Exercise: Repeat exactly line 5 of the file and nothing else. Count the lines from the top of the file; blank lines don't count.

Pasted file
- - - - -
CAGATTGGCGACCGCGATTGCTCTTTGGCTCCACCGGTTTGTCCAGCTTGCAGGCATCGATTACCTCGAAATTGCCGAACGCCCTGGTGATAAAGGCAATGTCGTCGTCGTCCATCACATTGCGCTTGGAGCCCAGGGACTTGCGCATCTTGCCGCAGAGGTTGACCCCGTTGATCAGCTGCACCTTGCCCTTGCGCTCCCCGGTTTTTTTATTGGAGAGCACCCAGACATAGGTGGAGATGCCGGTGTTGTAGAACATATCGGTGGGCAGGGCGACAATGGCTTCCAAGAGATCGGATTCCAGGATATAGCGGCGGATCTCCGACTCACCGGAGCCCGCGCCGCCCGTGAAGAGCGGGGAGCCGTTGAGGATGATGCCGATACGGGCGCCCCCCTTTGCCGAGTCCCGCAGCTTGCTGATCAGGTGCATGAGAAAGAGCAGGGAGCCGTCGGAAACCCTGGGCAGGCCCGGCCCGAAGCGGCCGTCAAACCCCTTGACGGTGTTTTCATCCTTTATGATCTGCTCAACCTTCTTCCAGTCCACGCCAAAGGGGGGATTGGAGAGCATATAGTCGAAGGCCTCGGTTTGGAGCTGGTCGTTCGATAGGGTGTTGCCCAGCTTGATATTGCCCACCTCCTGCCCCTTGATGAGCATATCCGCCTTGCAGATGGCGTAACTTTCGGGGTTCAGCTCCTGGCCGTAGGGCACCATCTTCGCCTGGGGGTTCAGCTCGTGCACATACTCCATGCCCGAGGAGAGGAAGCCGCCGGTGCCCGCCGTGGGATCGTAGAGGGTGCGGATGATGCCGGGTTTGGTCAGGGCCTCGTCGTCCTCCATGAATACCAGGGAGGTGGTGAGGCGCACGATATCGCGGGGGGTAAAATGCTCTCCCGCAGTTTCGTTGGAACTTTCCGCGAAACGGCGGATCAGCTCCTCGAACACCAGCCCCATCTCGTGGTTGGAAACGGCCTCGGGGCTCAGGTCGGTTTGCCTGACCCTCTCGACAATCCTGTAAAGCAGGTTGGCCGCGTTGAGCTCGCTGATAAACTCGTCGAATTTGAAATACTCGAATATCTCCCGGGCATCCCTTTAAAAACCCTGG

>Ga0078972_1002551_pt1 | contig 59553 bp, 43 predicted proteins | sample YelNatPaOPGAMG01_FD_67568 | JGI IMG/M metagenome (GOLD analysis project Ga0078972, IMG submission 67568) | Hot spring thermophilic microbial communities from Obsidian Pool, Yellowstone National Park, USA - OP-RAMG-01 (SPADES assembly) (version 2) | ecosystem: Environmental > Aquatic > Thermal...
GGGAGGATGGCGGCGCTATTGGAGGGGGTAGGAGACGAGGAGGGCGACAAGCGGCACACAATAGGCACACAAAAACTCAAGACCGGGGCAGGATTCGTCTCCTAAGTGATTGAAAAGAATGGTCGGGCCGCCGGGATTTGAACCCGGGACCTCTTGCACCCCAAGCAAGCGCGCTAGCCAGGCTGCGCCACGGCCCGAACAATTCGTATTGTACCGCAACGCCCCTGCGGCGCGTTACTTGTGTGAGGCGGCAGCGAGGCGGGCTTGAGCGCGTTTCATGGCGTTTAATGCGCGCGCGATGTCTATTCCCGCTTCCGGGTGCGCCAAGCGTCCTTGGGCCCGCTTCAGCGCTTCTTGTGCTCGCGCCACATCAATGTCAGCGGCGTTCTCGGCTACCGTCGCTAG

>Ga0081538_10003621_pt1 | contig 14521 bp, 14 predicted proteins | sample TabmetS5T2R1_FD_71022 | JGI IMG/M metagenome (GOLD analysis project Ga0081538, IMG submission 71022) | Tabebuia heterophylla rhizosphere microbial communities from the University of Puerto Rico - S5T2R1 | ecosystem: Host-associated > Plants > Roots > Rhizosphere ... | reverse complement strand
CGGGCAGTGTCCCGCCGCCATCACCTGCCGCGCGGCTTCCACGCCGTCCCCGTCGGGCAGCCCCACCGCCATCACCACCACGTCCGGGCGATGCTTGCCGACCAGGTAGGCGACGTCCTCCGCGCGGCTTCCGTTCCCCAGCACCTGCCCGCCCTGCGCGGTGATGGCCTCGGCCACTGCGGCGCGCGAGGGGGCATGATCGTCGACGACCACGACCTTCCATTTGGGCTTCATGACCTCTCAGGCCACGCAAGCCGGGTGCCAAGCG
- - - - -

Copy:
CGGGCAGTGTCCCGCCGCCATCACCTGCCGCGCGGCTTCCACGCCGTCCCCGTCGGGCAGCCCCACCGCCATCACCACCACGTCCGGGCGATGCTTGCCGACCAGGTAGGCGACGTCCTCCGCGCGGCTTCCGTTCCCCAGCACCTGCCCGCCCTGCGCGGTGATGGCCTCGGCCACTGCGGCGCGCGAGGGGGCATGATCGTCGACGACCACGACCTTCCATTTGGGCTTCATGACCTCTCAGGCCACGCAAGCCGGGTGCCAAGCG